VIDEO: Mora on Tuesday

Jim Mora talks about dealing with freshman egos, how he addressed Tahaan Goodman's tweet, and how the secondary is developing...

Jim Mora on Tuesday:

Opening statement:
I was impressed with the way they came back to work today. With a really good mindset and focused in with what we have to do for New Mexico State. It was a good practice and a good frame of mind. I think what our kids are excited about is trying to continue to reach their potential and finding what that potential is. That's what you want out of them. It's been a good day so far. I expect them to come out tomorrow and have a better day. But I'm encouraged with how they came out today, locked in and focused and upbeat. It was a good say.

On freshman playing time:
What matters to us is in between these fences and on the field on Saturday's. Our number one objective is to win football games, obviously. We're going to put the guys on the field each week that are going to help us win football games. I think the guys, each week, you're going to see different formations, different amounts of playing time. Some of those young guys were a little bit stunned that they didn't get into the game on Saturday. We played who we thought at the moment was going to help us win it. I think it will be different every week. We're very pleased with these kids. The way they're coming along, their attitude, their work ethic. I've had to have a conversation with a few of them, and just explained to them, the fact that you didn't get the playing time on Saturday that you did against Nevada, doesn't necessarily reflect how we feel about you, it's not a reflection of your work ethic, it's just a reflection of how the game went. Every game is different. And they have to always be ready, and always be prepared to go in there and compete. It's hard for some of them, it's an adjustment. These UnderArmour All-American's, these Parade All-American's, these 4-and-5 star recruits that have never sat on the bench and now they're sitting on the bench. What these guys have to realize is that it's always going to be about the team first. It's not always an easy lesson to learn, they're all learning it.

On Tahaan Goodman:
Tahaan and I had a conversation yesterday, a positive conversation. He's a competitive kid, he comes out here every day and works his tail off. Twitter, as we know, is the world we live in right now. For me to ask these kids to not use Twitter, would be ignorant, I think. But to use it responsibly, is ok for me to ask them to. I think sometime we become too reactionary. Heck you guys know I'm one of the most reactionary people around. I think that just because I have that experience, sometimes help me deal with the kids who react. And they don't need to put everything out there. You know what, though, sometimes you need to go through things to learn. That's what college is all about. It's about learning, and not just in a classroom, it's learning on the field, off the field and they're learning it. He didn't mean anything malicious by it. He's a good kid, he's a good natured kid and he's just feeling a little frustration by it. And it is what it is, no harm, no foul.  I think it's a lesson to be learned, and a forum to be heard. But you just have to make sure you're presenting the right message at all times. It's easy to type something up, press send and then you never get it back. It's a hard lesson to learn. But I think that I know these guys well enough to know when someone is being malicious, someone is being selfish or someone is being emotional and just making a mistake. With regards to Tahaan, it wasn't five minutes that he said that, that he texted me and said 'Coach, I just posted this, I want you to know what I meant.' And we had a great conversation. Like I said, he's a really fine young man, and I'm really glad he's here.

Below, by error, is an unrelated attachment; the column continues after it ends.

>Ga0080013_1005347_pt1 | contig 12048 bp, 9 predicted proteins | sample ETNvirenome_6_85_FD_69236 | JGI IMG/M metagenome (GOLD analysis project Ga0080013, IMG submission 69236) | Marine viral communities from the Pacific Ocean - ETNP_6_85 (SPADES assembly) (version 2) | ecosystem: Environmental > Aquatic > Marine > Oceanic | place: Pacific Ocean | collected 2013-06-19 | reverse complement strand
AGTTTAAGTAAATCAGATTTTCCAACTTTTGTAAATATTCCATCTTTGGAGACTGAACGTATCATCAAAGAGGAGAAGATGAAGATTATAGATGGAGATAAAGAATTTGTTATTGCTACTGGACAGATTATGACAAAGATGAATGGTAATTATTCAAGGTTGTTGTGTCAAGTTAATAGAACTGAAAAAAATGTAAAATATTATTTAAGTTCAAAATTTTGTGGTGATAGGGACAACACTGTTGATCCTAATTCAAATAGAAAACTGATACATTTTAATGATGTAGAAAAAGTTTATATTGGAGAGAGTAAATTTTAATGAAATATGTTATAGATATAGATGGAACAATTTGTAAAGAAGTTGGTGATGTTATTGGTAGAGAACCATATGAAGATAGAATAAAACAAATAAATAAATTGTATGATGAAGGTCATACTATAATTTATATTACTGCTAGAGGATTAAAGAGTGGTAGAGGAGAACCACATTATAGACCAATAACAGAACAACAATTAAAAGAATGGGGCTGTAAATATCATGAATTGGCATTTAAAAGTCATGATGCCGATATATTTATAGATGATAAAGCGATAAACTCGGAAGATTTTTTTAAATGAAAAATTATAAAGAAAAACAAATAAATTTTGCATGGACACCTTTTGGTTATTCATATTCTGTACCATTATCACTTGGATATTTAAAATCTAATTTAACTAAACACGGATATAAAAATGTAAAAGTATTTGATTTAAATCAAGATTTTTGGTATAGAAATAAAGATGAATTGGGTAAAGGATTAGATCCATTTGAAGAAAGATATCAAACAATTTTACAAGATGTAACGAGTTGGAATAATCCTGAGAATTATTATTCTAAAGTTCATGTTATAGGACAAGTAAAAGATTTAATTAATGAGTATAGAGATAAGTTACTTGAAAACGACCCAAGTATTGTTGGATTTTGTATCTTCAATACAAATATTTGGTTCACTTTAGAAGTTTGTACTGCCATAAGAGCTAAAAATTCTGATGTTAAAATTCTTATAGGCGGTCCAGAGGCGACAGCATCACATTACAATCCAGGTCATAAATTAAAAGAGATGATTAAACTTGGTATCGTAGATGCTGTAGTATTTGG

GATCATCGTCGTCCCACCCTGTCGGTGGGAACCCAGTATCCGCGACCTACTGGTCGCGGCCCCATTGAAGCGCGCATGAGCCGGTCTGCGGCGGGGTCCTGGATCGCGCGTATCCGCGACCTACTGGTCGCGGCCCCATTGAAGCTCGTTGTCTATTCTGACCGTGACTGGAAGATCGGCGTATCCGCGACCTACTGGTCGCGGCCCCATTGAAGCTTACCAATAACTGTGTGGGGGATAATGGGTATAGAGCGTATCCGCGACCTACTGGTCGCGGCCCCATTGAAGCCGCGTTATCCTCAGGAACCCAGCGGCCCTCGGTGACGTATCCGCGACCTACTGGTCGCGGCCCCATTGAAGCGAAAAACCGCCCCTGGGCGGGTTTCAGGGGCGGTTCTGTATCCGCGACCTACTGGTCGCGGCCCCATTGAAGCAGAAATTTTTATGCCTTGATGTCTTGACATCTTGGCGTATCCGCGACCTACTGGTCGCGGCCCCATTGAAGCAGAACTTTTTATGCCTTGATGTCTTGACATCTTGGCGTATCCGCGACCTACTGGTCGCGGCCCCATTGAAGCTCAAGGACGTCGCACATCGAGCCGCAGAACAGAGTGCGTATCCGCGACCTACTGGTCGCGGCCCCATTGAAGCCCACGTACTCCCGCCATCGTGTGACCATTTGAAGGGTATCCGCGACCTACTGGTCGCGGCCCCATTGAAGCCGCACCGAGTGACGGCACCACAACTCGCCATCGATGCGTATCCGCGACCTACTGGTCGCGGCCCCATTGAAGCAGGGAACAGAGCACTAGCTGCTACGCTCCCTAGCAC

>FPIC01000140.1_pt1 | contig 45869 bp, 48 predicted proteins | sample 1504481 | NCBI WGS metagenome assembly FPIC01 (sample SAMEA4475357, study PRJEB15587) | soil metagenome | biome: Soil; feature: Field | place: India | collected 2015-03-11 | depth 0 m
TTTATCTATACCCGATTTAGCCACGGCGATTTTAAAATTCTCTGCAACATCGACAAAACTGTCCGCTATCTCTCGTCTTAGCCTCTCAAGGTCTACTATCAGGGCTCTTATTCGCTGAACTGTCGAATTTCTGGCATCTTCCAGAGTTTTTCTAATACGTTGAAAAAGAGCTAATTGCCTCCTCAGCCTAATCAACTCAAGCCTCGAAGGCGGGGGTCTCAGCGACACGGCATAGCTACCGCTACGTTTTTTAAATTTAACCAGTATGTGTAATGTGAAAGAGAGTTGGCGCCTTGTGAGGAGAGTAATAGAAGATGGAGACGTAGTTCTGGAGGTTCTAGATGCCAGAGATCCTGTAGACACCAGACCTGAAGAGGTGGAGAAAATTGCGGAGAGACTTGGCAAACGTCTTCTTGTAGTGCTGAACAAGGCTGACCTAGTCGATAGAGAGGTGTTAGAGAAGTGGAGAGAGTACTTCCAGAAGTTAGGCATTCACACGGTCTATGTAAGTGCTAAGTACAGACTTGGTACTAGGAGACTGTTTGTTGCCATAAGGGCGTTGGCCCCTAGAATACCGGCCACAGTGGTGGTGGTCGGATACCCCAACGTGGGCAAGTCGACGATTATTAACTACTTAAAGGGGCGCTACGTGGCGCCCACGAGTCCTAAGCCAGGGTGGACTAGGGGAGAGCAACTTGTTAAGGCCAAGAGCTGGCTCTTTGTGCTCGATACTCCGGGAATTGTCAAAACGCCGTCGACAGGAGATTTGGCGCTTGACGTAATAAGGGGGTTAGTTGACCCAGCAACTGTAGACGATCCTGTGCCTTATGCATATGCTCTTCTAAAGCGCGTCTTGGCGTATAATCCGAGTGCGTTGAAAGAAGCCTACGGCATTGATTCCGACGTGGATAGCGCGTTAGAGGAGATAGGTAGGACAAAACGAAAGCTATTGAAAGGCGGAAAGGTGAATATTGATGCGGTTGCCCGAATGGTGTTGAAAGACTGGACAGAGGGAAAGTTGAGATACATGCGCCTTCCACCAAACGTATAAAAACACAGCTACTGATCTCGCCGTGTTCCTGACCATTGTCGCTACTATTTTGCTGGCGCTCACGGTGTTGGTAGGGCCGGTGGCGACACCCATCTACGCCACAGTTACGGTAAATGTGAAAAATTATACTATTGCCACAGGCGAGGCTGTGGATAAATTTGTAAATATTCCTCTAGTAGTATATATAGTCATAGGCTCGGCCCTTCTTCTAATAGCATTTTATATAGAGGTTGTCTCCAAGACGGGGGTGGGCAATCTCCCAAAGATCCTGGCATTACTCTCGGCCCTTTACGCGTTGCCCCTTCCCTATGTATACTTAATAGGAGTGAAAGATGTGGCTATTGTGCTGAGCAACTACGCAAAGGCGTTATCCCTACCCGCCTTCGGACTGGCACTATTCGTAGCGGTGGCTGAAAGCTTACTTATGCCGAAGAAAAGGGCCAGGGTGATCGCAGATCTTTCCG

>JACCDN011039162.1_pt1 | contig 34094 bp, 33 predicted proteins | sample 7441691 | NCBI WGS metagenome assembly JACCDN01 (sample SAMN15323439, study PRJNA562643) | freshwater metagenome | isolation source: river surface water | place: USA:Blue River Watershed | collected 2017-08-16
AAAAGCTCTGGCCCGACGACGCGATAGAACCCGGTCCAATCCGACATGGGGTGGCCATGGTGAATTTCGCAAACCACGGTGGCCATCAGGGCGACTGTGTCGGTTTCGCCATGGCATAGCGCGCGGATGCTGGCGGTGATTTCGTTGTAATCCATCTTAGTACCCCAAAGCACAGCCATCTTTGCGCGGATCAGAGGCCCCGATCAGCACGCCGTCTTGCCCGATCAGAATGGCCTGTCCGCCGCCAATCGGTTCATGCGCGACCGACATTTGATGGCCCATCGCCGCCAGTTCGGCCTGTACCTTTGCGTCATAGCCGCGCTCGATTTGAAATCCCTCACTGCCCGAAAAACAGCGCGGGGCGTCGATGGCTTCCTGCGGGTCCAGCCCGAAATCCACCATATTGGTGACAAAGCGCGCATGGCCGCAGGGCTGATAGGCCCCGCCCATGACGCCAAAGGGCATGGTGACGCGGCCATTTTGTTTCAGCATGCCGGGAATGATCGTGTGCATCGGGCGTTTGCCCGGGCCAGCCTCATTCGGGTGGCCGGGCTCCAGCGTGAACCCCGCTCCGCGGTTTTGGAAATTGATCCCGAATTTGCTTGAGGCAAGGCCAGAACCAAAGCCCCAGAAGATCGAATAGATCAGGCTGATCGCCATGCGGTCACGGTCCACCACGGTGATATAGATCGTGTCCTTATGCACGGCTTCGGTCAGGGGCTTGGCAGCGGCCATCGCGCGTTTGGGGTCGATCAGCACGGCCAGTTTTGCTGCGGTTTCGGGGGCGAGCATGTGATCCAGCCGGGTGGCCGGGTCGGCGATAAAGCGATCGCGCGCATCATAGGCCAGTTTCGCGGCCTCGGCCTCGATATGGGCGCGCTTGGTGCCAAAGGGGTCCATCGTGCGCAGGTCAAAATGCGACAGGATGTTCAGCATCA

On how often he has to police that:
Daily. Daily. That's my responsibility. And it's not just Twitter, it's Facebook, it's being out in the community. Like I just said they're kids, still, some of them. Or, they're young adults. Some people don't like when I call them kids. They're young adults. They're maturing. This is college. They're still in the educational process. I don't mind it. I think it's a real important part of my job. I have kids the same age. I have a kid his (Goodman's) age, the exact same age, a freshman in college. I know what's going on in their minds, or I think I know what's going on in their minds, maybe I don't.

On ego management in college as opposed to the NFL: